OneNote 2007 – The HTML Importer
Most recently I’ve worked on an HTML importer for OneNote. Originally, I had plans to build a Firefox extension that would allow right clicking on a web page and selecting a “Send to OneNote” option. After doing some initial research I decided that was going to be more effort than I could spare right now. Instead I compromised and built a tool that would work with both Firefox and IE, but the downside is that it is a two step process.
The code I’ve written will be easily adaptable to a Firefox extension if I ever get around to that part of the project. I believe the key will be to take the save complete pages code from chrome://browser/content/contentAreaUtils.js in the core of Firefox and adapt it to the needs of the extension.
Note: In order to use this application you will need to copy JPHOneNoteUtilities.dll into C:\Windows\assembly, or ensure the file is in the same directory as OneNoteHTMLImporter.
Let’s look at how OneNoteHTMLImporter.cs works.
OneNote has limited support for HTML pages, but it seems to understand some formatting directives from styles sheets. (Does anyone know what the HTML specifications are for OneNote?) My objective was to get all of the content from a web page onto the local computer. This will keep you from being tied to external web sites in order to render the page correctly. It will also give you a local copy of the information in case the page ever goes away.
In order to do this, you need to use the “Save Pages As; Web Page, complete” option in your browser. On the top browser menu, Click ‘File’, and select the “Save Pages As” option.
This will bring up a dialog box, which prompts you for where to save the web page. Once you’ve selected the location for the files, you need to make sure the “Save as type:” is set to “Web Page, complete”. Then just click the save button.
Now you can double the OneNote HTML Importer application. It will present you with a dialog to pick the file you just saved from the browser. Note: You can include a directory path in the shortcut and this will be the default place it looks for files.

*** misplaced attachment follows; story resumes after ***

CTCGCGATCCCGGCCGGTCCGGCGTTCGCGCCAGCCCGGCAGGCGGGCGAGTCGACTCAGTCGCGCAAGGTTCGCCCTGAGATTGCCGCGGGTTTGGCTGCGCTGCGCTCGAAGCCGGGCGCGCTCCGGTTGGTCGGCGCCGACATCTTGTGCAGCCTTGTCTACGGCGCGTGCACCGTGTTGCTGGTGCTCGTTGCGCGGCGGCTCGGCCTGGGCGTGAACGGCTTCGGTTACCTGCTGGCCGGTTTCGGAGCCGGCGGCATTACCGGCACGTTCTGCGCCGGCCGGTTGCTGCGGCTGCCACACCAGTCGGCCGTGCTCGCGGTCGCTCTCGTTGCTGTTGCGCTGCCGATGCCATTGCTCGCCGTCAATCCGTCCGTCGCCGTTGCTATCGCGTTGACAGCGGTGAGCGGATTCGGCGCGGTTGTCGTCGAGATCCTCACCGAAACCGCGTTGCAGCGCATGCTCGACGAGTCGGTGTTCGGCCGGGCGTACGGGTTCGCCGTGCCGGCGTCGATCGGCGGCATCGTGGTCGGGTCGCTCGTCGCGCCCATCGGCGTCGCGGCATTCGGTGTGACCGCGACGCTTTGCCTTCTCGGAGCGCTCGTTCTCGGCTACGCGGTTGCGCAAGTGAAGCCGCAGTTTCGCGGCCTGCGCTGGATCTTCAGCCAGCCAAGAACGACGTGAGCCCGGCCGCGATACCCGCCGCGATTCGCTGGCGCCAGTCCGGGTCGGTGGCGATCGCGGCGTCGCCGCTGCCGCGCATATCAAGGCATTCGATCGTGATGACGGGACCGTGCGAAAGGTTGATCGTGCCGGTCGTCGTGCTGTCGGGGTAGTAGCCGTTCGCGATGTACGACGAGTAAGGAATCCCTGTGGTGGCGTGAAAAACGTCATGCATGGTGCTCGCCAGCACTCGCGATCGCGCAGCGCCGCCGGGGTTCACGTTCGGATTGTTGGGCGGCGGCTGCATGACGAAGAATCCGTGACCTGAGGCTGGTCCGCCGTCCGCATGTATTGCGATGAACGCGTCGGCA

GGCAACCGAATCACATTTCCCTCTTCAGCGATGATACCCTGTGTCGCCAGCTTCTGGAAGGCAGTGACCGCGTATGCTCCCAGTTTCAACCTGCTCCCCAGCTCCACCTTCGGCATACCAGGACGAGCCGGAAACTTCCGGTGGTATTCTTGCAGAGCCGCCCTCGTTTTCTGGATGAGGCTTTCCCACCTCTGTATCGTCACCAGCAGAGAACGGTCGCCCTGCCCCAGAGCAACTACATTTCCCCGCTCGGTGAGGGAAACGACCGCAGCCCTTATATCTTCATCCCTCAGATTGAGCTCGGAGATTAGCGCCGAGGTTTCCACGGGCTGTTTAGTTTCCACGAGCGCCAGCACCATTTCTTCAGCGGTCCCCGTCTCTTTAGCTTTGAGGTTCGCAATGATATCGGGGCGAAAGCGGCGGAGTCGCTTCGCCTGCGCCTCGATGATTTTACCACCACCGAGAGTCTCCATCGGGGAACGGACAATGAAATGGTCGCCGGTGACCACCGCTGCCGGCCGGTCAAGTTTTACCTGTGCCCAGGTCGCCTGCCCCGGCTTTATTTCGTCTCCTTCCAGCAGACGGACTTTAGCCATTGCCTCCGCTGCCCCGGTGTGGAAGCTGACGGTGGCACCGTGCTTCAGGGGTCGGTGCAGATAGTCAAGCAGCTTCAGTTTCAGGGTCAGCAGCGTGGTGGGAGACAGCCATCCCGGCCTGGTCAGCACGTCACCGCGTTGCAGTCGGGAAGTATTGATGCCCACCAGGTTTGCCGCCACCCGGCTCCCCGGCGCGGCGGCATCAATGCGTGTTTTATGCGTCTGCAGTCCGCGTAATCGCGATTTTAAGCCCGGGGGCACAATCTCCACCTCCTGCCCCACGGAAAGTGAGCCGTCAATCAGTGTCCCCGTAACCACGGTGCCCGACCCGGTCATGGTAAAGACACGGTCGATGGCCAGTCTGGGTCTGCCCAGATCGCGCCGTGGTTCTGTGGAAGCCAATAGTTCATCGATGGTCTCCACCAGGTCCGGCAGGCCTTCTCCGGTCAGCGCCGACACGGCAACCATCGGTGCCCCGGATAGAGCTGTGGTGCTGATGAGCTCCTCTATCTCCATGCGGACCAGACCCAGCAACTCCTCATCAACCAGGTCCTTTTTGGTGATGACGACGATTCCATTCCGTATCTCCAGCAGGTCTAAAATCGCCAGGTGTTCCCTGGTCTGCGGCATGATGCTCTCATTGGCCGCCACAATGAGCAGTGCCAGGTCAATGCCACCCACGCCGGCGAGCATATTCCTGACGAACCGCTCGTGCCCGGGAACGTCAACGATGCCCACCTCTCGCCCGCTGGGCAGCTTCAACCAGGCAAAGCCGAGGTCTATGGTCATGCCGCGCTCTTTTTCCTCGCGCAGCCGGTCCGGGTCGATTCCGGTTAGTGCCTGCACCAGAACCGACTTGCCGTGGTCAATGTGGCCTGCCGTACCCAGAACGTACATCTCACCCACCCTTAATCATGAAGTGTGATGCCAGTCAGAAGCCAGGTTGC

In the dialog box you will see the filename that you save, and also a directory. You want to select the .htm or .html file that you saved. You can ignore the directory, this contains all of the additional files (images, style sheets, etc.) that were found in the web page; they will automatically be handled by the HTML importer.
Click the image to the left to see a larger version of an imported web page. You can view the actual page here.
When the HTML Importer runs it will create a directory in OneNote’s Default Notebook Location called HTML File Storage. If you aren’t sure where this is in OneNote you can go to Tools -> Options -> Save. In this location a unique sub-directory (the name comes from a call to System.Guid.NewGuid()) is created for those files. The files are then moved from their saved location to this one. The main html file is parsed and modified so all of the links point to the files in their new location. It also parses the HTML page for the <title> tag, and uses that as the title for the page. The HTML page is then inserted and embedded into a OneNote page.
The one down side to maintaining the files outside of OneNote is that they are not tied to the OneNote page that is created. So if you delete the page from OneNote the directory with the extra files will stick around.
OneNote takes all of the external information it can use and embeds that into the page. The only reason to maintain an external copy of the information is so that you can render the page in a web browser.
Maybe the thing to do would be to add a checkbox to open dialog box that would allow you to pick whether or not you wanted the page to be accessible outside of OneNote.
This software is distributed on an “AS IS” basis, without warranties or conditions of any kind, either express or implied.